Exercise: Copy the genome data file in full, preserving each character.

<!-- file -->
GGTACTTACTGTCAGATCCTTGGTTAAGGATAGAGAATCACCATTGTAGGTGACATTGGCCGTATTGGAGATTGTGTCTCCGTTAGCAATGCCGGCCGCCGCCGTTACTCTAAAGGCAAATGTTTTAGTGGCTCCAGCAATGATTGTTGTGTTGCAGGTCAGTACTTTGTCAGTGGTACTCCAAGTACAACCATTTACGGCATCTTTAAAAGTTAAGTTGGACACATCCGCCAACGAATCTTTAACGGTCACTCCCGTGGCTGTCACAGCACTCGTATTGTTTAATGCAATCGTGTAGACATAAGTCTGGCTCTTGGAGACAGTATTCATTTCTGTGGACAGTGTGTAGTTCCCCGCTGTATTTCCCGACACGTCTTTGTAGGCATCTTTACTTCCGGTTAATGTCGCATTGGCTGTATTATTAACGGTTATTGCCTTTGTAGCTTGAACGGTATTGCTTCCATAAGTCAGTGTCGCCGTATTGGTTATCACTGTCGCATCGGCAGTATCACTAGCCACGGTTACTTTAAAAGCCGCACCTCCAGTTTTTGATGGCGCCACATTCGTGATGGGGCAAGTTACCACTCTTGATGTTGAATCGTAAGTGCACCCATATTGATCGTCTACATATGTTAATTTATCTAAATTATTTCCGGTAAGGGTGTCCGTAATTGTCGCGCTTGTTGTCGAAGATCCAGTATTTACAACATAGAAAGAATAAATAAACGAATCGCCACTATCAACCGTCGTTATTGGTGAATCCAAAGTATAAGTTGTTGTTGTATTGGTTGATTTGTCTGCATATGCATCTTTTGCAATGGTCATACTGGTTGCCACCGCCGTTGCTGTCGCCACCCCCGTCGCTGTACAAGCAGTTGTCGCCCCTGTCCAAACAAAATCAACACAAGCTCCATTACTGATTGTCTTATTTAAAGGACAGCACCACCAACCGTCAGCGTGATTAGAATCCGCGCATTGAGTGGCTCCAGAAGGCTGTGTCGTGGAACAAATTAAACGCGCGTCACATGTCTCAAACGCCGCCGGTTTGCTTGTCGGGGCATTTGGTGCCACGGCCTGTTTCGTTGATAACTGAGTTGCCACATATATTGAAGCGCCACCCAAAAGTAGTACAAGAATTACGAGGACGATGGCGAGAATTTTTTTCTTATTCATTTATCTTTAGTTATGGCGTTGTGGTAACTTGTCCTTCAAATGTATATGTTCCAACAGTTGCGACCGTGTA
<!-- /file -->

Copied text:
GGTACTTACTGTCAGATCCTTGGTTAAGGATAGAGAATCACCATTGTAGGTGACATTGGCCGTATTGGAGATTGTGTCTCCGTTAGCAATGCCGGCCGCCGCCGTTACTCTAAAGGCAAATGTTTTAGTGGCTCCAGCAATGATTGTTGTGTTGCAGGTCAGTACTTTGTCAGTGGTACTCCAAGTACAACCATTTACGGCATCTTTAAAAGTTAAGTTGGACACATCCGCCAACGAATCTTTAACGGTCACTCCCGTGGCTGTCACAGCACTCGTATTGTTTAATGCAATCGTGTAGACATAAGTCTGGCTCTTGGAGACAGTATTCATTTCTGTGGACAGTGTGTAGTTCCCCGCTGTATTTCCCGACACGTCTTTGTAGGCATCTTTACTTCCGGTTAATGTCGCATTGGCTGTATTATTAACGGTTATTGCCTTTGTAGCTTGAACGGTATTGCTTCCATAAGTCAGTGTCGCCGTATTGGTTATCACTGTCGCATCGGCAGTATCACTAGCCACGGTTACTTTAAAAGCCGCACCTCCAGTTTTTGATGGCGCCACATTCGTGATGGGGCAAGTTACCACTCTTGATGTTGAATCGTAAGTGCACCCATATTGATCGTCTACATATGTTAATTTATCTAAATTATTTCCGGTAAGGGTGTCCGTAATTGTCGCGCTTGTTGTCGAAGATCCAGTATTTACAACATAGAAAGAATAAATAAACGAATCGCCACTATCAACCGTCGTTATTGGTGAATCCAAAGTATAAGTTGTTGTTGTATTGGTTGATTTGTCTGCATATGCATCTTTTGCAATGGTCATACTGGTTGCCACCGCCGTTGCTGTCGCCACCCCCGTCGCTGTACAAGCAGTTGTCGCCCCTGTCCAAACAAAATCAACACAAGCTCCATTACTGATTGTCTTATTTAAAGGACAGCACCACCAACCGTCAGCGTGATTAGAATCCGCGCATTGAGTGGCTCCAGAAGGCTGTGTCGTGGAACAAATTAAACGCGCGTCACATGTCTCAAACGCCGCCGGTTTGCTTGTCGGGGCATTTGGTGCCACGGCCTGTTTCGTTGATAACTGAGTTGCCACATATATTGAAGCGCCACCCAAAAGTAGTACAAGAATTACGAGGACGATGGCGAGAATTTTTTTCTTATTCATTTATCTTTAGTTATGGCGTTGTGGTAACTTGTCCTTCAAATGTATATGTTCCAACAGTTGCGACCGTGTA